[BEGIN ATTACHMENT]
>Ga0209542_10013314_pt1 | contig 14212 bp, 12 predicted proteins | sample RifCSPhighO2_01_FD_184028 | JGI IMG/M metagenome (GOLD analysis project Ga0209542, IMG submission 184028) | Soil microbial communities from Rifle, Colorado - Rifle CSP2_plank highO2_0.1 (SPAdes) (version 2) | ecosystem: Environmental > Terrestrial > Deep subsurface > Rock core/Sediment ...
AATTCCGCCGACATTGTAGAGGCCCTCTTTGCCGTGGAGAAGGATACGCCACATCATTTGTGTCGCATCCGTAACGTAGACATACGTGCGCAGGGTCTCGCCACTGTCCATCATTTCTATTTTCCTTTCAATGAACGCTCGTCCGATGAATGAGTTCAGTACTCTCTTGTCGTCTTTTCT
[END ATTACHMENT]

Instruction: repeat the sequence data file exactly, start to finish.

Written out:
>Ga0209542_10013314_pt1 | contig 14212 bp, 12 predicted proteins | sample RifCSPhighO2_01_FD_184028 | JGI IMG/M metagenome (GOLD analysis project Ga0209542, IMG submission 184028) | Soil microbial communities from Rifle, Colorado - Rifle CSP2_plank highO2_0.1 (SPAdes) (version 2) | ecosystem: Environmental > Terrestrial > Deep subsurface > Rock core/Sediment ...
AATTCCGCCGACATTGTAGAGGCCCTCTTTGCCGTGGAGAAGGATACGCCACATCATTTGTGTCGCATCCGTAACGTAGACATACGTGCGCAGGGTCTCGCCACTGTCCATCATTTCTATTTTCCTTTCAATGAACGCTCGTCCGATGAATGAGTTCAGTACTCTCTTGTCGTCTTTTCT